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Haalderen (G): O.L. Vrouw van Zeven Smarten (H.W. Valk, 1931-1933)

The first church of Haalderen was built in ca. 1400. After the Reformation this church was destroyed and not rebuilt. When freedom of religion returned at the end of the 18th century, Haalderen, which had always remained mostly catholic, became part of the parish of Bemmel. In the early 1930's however the village finally became a parish again. Architect H.W. Valk was chosen to design a new church, with the explicit order that it was to have a saddle-back tower.

Valk designed a three-aisled cruciform basilica in his usual Traditionalist style, with narrow side-aisles and a wide central aisle, long transept-arms and a heightened crossing to illuminate the choir section.  Hand-made bricks from the local factory were used, many of these made by the workers of the local brick factory in their free time. Advertisements in regional and national newspapers invited people to donate square meters of the walls at one guilder each. Valk put his colleague J.H. Sluijmer in charge of the construction.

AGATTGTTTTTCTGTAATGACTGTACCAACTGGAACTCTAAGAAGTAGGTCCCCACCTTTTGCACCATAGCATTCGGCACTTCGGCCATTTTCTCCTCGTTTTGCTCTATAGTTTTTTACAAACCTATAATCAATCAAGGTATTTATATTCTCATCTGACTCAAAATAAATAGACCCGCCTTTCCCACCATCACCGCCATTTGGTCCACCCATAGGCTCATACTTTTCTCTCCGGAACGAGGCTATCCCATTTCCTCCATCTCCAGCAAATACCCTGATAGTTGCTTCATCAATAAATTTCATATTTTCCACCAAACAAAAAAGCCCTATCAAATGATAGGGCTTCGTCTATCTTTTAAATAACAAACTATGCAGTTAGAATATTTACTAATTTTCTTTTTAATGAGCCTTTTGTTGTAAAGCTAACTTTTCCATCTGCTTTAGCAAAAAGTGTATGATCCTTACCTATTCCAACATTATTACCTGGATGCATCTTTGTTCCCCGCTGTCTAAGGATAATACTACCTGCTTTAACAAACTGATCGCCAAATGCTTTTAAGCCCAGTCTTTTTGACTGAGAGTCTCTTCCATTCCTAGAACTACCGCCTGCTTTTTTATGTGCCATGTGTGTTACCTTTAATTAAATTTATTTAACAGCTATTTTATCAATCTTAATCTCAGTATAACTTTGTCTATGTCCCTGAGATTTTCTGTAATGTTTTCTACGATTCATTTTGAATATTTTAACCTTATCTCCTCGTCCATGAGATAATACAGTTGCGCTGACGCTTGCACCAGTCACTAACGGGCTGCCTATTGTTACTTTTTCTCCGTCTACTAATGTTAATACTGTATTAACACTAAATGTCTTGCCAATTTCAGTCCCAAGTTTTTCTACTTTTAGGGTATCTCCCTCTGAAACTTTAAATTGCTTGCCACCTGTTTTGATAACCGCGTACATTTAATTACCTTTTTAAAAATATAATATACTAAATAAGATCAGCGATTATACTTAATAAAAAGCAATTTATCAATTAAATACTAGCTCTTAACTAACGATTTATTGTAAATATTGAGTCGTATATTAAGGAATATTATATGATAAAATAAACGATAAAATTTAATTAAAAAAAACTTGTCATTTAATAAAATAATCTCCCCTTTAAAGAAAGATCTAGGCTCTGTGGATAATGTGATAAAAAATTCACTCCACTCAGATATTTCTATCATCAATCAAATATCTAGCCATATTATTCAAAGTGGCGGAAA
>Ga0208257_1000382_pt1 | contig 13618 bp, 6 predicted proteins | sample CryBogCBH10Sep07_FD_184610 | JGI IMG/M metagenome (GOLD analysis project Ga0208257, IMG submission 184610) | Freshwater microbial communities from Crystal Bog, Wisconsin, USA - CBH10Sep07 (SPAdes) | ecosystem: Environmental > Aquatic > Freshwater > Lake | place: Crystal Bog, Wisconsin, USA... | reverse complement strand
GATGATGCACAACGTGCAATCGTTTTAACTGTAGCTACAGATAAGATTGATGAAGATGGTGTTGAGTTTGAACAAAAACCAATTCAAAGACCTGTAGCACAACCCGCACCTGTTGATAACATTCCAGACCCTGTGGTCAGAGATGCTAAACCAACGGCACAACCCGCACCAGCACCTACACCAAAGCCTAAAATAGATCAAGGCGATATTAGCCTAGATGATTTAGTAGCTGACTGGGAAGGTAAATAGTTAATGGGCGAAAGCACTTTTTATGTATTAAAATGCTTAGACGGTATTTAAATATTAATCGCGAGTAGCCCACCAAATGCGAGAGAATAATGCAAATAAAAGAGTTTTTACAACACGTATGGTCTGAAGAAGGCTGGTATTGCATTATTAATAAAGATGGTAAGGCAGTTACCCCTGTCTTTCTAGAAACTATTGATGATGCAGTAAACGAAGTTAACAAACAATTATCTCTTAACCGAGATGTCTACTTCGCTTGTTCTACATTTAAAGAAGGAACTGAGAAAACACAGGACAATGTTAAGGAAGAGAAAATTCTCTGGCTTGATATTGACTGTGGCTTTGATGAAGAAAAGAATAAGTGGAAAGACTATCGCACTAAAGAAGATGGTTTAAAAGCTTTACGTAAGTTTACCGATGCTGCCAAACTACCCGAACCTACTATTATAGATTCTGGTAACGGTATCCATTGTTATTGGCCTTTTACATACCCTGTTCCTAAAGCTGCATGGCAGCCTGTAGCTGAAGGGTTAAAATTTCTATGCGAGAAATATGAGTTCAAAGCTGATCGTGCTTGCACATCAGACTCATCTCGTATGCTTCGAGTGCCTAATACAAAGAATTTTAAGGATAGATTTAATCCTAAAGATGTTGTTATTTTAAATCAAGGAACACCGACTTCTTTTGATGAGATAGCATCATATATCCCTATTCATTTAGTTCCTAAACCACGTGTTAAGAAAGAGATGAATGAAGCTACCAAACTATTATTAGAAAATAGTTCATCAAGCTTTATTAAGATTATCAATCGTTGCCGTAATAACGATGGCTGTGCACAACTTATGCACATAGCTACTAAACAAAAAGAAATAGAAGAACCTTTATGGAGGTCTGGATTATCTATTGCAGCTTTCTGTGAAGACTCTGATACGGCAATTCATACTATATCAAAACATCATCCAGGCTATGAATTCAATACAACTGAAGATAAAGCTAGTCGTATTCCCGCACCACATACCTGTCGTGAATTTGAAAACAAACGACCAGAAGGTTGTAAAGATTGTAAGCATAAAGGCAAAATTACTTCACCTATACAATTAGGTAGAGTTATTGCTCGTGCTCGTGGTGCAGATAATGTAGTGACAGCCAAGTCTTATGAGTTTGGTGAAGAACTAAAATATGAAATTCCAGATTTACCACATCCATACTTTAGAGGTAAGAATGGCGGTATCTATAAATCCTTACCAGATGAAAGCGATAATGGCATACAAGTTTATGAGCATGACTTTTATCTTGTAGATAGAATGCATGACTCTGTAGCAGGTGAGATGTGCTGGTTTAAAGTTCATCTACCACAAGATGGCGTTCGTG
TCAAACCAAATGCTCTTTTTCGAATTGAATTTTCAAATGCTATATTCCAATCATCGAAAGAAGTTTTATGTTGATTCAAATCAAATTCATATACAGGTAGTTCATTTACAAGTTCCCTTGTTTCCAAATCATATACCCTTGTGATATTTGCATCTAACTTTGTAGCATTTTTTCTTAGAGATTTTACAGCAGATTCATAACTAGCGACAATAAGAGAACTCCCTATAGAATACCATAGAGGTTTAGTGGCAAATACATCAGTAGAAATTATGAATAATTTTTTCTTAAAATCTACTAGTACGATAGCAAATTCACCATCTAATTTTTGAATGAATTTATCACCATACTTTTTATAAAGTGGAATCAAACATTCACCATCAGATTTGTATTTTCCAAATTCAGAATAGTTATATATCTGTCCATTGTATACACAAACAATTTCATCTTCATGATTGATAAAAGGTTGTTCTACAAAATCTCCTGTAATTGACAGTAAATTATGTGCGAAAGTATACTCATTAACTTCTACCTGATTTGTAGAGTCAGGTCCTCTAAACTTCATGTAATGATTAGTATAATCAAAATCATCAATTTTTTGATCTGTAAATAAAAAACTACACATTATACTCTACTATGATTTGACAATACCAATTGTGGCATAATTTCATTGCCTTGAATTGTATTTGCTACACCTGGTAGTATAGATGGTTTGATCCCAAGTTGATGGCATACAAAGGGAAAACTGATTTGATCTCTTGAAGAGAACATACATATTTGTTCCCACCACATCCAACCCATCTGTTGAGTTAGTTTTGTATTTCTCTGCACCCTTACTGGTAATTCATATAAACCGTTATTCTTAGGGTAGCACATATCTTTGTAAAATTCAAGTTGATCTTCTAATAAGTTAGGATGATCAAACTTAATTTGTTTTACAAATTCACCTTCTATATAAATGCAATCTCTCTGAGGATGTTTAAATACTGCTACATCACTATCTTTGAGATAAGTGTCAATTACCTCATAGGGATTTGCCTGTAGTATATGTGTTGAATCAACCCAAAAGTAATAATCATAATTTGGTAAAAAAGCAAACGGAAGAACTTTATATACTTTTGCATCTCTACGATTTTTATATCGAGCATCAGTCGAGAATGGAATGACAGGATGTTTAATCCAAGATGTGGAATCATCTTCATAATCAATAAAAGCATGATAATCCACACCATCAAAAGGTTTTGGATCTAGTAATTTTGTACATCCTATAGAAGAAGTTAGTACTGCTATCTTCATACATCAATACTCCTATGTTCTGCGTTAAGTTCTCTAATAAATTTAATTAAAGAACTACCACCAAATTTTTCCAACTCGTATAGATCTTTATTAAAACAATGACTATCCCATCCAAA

In 1944 the church was badly damaged, when German troops blew up the tower, taking down the nave as well. The church was rebuilt after the war, and sources disagree whether it was one of H.W. Valk's sons, either H. Valk Jr. or G.H.F. Valk, or J.H.Sluijmer who was in charge of the reconstruction. Either way, the church was rebuilt according to the original plans, except for the tower. This part of the church was finally rebuilt in 1958. 









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